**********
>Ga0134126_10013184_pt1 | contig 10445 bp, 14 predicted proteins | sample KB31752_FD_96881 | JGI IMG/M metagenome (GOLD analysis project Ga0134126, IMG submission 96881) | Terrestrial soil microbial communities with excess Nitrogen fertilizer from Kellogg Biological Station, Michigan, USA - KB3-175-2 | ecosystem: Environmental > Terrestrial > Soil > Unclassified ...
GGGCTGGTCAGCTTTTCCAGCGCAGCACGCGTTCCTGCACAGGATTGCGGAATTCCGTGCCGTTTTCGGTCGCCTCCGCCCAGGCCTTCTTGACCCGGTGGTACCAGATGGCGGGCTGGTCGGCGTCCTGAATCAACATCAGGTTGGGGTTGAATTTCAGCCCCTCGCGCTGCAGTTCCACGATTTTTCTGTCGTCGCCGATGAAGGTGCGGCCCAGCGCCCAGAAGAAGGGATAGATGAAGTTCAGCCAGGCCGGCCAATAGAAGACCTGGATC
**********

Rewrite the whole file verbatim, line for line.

>Ga0134126_10013184_pt1 | contig 10445 bp, 14 predicted proteins | sample KB31752_FD_96881 | JGI IMG/M metagenome (GOLD analysis project Ga0134126, IMG submission 96881) | Terrestrial soil microbial communities with excess Nitrogen fertilizer from Kellogg Biological Station, Michigan, USA - KB3-175-2 | ecosystem: Environmental > Terrestrial > Soil > Unclassified ...
GGGCTGGTCAGCTTTTCCAGCGCAGCACGCGTTCCTGCACAGGATTGCGGAATTCCGTGCCGTTTTCGGTCGCCTCCGCCCAGGCCTTCTTGACCCGGTGGTACCAGATGGCGGGCTGGTCGGCGTCCTGAATCAACATCAGGTTGGGGTTGAATTTCAGCCCCTCGCGCTGCAGTTCCACGATTTTTCTGTCGTCGCCGATGAAGGTGCGGCCCAGCGCCCAGAAGAAGGGATAGATGAAGTTCAGCCAGGCCGGCCAATAGAAGACCTGGATC